Scientists at the University of California, San Diego School of Medicine and Skaggs School of Pharmacy and Pharmaceutical Sciences have uncovered how the body's immune system launches its survival response to the notorious and deadly bacterium anthrax. The findings, reported online today and published in the June 22 issue of the journal Immunity, describe key emergency signals the body sends out when challenged by a life-threatening infection.
Exposure to anthrax often proves deadly. The anthrax bacterium can invade immune cells called macrophages and release potent toxins that paralyze key biochemical pathways, causing rapid cell death. Unchecked, the process may completely collapse the body's immune defenses, allowing the bacteria to proliferate, and ultimately lead to septic shock and high mortality.
The researchers discovered that the fight against invading anthrax bacteria begins with the first infected cell. They found that initially impacted macrophages immediately communicate with other immune cells to sound the alarm and develop a survival strategy. Remarkably, the key signaling molecule involved in the survival response is adenosine triphosphate or ATP, a basic currency of energy transfer used by all organisms.
"The warning alarm sounded during anthrax infection is elegant, complex and can be effective in slowing spread of the pathogen," said Michael Karin, PhD, distinguished professor of pharmacology and senior author of the study.
Karin explained that ATP is released from macrophages infected and poisoned with anthrax toxins through a special channel in the cell membrane. This ATP is then sensed by a receptor on a second macrophage, which assembles and activates a complex of molecules known as the inflammasome. The inflammasome then releases into the bloodstream an immune-activating molecule known as interleukin-1beta (IL-1beta), which alerts macrophages throughout the body to mobilize and increase their resistance to anthrax-induced cell death.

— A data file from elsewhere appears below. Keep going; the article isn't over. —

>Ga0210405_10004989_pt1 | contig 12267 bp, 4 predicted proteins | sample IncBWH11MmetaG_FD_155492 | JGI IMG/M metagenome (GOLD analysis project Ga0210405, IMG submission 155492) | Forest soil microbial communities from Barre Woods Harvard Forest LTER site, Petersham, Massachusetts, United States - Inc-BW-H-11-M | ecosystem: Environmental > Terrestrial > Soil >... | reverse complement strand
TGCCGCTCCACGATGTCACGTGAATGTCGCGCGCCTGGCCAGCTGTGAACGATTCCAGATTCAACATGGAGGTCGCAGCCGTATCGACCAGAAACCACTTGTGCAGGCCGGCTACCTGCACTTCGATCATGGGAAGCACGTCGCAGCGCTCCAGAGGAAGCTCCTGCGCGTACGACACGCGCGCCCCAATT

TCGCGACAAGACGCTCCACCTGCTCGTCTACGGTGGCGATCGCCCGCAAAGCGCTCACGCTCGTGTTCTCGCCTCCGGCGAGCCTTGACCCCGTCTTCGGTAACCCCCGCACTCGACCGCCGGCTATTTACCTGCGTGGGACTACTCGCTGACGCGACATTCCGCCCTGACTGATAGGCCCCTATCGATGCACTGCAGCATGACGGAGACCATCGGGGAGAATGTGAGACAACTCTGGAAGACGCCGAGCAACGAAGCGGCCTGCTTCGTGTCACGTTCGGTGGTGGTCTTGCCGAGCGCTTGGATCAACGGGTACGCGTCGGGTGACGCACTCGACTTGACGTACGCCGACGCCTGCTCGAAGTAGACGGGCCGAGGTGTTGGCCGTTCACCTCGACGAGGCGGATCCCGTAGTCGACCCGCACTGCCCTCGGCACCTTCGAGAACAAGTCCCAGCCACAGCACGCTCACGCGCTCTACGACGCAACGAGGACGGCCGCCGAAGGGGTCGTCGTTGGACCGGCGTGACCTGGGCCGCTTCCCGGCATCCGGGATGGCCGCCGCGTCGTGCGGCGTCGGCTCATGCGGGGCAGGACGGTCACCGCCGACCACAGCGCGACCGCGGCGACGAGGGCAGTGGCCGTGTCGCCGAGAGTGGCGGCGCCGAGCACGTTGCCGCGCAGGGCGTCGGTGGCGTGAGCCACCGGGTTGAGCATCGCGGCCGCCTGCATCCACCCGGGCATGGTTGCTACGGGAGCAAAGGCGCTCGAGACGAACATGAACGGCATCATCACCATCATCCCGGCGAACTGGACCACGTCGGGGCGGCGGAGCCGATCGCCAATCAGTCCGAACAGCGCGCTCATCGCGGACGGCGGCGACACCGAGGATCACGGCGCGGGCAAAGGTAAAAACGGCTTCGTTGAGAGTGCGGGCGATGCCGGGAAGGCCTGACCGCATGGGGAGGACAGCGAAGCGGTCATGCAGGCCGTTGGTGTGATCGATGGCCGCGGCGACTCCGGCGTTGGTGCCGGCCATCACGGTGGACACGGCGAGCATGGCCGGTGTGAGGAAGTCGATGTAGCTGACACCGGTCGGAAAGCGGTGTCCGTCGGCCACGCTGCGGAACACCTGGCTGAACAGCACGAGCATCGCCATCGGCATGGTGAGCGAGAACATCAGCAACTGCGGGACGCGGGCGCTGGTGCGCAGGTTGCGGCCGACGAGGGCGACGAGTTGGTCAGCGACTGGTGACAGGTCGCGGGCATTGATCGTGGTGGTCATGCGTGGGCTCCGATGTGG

Researchers confirmed the importance of this complex signal transduction pathway in fighting anthrax in a series of experiments using genetically altered mice or inhibitor drugs. Whenever the researchers interfered with the ATP channel, the ATP receptor, inflammasome proteins or the IL-1beta molecule, they found that the macrophages could not survive, anthrax bacteria grew unchecked or the infected mouse died rapidly. They also noted that the immune response pathway responded only to the most dangerous bacterial pathogens. Infections using a mutant anthrax bacterium lacking the deadly toxins did not set off the alarm system in test animals.
"We hope these findings can be exploited for the design of new treatments to help the body combat serious bacterial pathogens," said Victor Nizet, MD, professor of pediatrics and pharmacy, whose infectious disease research laboratory contributed to the study. "Supporting the survival of macrophages and preserving their immune function may buy patients precious time until antibiotic therapy is brought on board to clear the infection."
Co-authors of the study are Syed Razi Ali and Eek Joong Park, UCSD Department of Pharmacology; Anjuli Timmer, UCSD Department of Pediatrics; Sameera Bilgrami, UCSD Department of Pathology; Lars Eckmann, UCSD Department of Medicine.
Funding for this research came from the National Institutes of Health.